Editor's Note: Fear vs. Opportunity
“In 2010,” said Wilcox, “flexible displays will expand … and toward the end of the year, we will see the first full-color e-paper devices. In 8 to 10 years, color will get better and better,” he added, ultimately achieving a level suitable for viewing quality, full-color magazines.
Digital rights management (DRM) continues to present an obstacle, agreed the panelists. “DRM has to go away,” said Joe Wikert, general manager of the O’Reilly Technology Exchange division of O’Reilly Media Inc. He added that the industry needs to stop thinking of digital content as print books in digital form. “As long as we’re focused on bringing print to a digital format,” he says, “[that will be] an artificial ceiling we’re always going to be dealing with.” Instead, publishers should focus on the “great opportunities in video, linkage, etc.”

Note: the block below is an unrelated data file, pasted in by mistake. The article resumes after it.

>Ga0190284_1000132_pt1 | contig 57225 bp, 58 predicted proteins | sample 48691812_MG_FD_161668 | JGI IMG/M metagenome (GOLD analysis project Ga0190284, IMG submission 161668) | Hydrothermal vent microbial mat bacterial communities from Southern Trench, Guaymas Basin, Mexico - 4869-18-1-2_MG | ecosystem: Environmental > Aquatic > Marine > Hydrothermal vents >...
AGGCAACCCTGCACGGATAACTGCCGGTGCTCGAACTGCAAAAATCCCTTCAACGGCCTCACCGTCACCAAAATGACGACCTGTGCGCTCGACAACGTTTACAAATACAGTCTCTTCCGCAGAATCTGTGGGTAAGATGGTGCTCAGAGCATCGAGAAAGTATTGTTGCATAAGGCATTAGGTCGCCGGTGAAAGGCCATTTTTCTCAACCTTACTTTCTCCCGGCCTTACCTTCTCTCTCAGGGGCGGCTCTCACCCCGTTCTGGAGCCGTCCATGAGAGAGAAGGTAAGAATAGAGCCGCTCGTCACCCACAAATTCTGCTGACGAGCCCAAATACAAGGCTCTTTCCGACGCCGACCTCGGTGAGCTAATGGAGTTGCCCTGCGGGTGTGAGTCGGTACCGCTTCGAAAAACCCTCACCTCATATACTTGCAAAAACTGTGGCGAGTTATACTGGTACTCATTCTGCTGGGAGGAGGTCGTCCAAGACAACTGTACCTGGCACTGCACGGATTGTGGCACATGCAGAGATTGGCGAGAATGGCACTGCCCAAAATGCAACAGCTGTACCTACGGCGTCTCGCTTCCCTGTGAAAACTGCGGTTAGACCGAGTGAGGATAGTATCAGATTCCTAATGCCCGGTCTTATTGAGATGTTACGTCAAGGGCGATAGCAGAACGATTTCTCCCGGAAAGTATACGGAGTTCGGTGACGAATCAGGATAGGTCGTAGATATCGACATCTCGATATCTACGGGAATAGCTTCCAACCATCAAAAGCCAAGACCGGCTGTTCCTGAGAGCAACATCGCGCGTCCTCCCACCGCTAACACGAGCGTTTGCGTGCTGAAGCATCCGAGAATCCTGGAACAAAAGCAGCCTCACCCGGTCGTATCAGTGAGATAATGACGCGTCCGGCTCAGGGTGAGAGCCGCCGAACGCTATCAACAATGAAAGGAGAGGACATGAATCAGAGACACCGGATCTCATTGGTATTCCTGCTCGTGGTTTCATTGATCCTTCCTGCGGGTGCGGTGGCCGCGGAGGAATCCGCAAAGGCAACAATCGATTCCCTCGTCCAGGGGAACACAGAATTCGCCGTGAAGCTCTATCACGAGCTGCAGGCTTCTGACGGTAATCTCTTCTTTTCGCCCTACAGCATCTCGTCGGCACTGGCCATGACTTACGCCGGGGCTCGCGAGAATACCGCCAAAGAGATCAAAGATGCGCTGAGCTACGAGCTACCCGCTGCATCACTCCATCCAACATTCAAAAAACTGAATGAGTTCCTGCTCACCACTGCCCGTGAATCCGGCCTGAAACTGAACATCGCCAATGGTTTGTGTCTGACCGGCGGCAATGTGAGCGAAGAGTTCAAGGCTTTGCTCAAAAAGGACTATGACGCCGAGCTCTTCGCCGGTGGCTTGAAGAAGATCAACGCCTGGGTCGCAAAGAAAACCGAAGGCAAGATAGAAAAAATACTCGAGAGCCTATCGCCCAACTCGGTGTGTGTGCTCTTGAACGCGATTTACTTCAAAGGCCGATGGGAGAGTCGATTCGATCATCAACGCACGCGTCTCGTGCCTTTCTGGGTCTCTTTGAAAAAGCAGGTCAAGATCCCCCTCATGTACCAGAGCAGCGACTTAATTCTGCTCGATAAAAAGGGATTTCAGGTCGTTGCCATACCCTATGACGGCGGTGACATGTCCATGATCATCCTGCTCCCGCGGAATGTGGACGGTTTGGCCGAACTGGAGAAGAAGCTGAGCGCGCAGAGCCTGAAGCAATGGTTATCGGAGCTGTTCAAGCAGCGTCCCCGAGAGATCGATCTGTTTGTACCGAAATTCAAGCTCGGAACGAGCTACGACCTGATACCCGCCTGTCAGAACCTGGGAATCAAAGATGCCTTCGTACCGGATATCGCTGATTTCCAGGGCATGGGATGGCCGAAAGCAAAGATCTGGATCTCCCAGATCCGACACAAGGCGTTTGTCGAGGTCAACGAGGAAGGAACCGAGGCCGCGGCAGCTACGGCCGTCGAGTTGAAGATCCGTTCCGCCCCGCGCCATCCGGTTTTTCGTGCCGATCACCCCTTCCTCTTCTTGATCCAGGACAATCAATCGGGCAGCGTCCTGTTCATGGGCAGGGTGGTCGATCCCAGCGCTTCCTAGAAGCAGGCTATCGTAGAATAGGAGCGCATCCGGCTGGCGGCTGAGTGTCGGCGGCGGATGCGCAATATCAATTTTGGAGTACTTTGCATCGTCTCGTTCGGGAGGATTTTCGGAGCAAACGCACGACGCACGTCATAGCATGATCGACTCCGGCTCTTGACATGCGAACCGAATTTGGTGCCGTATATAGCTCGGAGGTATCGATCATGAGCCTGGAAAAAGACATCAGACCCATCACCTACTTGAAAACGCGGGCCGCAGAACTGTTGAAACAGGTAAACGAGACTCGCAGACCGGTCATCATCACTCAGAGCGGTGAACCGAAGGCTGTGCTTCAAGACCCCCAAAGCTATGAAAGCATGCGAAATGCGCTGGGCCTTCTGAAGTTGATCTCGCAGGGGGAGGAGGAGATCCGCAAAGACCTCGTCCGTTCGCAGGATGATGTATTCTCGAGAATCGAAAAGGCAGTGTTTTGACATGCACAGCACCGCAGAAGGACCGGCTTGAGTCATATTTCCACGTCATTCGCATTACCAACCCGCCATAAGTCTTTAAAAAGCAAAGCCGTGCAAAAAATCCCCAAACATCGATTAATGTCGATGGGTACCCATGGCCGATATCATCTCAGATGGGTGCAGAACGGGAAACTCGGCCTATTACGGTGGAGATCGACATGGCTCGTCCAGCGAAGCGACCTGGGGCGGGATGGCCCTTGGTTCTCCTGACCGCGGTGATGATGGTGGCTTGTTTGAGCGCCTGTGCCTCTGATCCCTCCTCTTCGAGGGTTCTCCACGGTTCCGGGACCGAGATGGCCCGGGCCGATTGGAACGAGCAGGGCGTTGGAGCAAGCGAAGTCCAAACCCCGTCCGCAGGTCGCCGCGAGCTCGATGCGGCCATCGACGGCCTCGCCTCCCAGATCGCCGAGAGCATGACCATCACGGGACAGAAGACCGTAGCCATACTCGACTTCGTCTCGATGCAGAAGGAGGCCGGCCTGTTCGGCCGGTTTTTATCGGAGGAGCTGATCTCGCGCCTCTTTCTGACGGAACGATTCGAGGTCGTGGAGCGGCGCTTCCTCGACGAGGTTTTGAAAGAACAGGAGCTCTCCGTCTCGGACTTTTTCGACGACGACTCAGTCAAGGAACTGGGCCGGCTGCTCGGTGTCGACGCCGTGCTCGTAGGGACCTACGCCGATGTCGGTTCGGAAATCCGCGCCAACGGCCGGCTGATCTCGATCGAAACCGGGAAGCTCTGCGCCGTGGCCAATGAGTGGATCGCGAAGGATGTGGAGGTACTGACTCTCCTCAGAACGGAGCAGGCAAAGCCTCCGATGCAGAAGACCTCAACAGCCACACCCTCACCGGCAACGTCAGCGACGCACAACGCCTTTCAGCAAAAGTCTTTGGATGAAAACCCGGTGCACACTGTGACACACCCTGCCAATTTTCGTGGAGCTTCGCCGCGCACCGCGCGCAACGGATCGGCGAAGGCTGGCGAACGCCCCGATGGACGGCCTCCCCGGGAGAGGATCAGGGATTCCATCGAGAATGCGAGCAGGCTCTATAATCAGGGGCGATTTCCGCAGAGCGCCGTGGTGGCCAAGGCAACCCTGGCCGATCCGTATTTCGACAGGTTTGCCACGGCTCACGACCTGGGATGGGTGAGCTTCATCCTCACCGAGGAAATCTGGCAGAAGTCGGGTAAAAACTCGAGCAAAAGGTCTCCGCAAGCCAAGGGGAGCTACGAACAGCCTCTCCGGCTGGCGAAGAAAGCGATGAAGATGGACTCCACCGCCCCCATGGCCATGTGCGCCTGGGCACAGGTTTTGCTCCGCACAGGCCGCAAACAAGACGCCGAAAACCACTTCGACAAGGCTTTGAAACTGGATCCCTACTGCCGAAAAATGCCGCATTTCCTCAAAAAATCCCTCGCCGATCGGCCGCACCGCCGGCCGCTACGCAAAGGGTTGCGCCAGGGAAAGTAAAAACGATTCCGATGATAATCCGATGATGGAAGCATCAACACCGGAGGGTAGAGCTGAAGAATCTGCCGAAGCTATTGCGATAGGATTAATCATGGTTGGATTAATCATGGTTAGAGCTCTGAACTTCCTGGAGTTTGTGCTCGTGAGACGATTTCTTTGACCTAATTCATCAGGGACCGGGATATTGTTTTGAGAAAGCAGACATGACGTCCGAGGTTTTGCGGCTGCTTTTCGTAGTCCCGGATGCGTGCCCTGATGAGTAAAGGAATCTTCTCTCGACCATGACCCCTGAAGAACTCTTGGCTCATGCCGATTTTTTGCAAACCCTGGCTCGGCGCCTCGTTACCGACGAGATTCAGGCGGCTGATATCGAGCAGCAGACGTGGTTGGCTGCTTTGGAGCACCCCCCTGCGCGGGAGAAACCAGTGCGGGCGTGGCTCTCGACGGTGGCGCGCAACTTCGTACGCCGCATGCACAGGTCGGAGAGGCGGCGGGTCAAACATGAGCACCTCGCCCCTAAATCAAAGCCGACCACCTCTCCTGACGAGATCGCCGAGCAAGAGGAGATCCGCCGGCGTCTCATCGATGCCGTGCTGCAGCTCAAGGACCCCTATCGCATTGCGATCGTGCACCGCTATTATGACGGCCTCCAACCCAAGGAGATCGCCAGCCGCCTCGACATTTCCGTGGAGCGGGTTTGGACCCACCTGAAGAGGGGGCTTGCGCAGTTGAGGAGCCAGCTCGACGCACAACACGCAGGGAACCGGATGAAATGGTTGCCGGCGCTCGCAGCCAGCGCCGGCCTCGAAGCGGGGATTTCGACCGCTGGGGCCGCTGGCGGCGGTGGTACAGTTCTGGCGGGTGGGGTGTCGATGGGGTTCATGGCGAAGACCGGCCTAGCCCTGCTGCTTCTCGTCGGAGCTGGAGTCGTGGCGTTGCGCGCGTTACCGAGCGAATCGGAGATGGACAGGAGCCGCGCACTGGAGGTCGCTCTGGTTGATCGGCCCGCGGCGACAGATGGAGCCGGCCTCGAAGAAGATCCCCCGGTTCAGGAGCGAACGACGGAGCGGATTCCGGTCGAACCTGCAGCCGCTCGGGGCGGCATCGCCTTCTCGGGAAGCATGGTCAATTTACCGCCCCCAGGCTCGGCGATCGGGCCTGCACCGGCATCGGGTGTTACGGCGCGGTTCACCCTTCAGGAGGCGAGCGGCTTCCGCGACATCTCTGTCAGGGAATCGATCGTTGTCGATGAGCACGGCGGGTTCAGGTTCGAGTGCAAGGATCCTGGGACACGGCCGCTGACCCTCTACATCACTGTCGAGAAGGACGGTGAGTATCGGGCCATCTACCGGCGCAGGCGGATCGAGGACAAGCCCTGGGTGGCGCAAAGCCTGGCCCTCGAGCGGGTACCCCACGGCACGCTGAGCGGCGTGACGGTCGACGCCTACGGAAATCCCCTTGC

To better adapt to digital technology, publishers need to use the technology, said Wikert—get the Kindle, an iPhone, and get to know these devices and the opportunities they present. “Publishers have to find different ways to provide value to their customers,” he said.
The latest estimates, according to the panelists, suggest that: Amazon has sold about a half-million Kindles; there have been more than 1 million downloads of the Stanza application for the iPhone; and Sony has reported that it has sold more than 300,000 of its Readers.
“It’s moving very rapidly,” said Wilcox. “Within the next 12 to 18 months, 2 [percent] to 3 percent of American households will own a dedicated e-reader.” He projected that in 4 to 5 years, the market will “see … certainly double-digit market penetration.”
Wilcox anticipates that in the next 18 months or so, e-book sales will comprise 6 percent to 8 percent of book sales.
Also, e-readers will quickly begin to drop in price, he suggested: “In China, you will see e-book devices for $199 or less within the next 12 months.”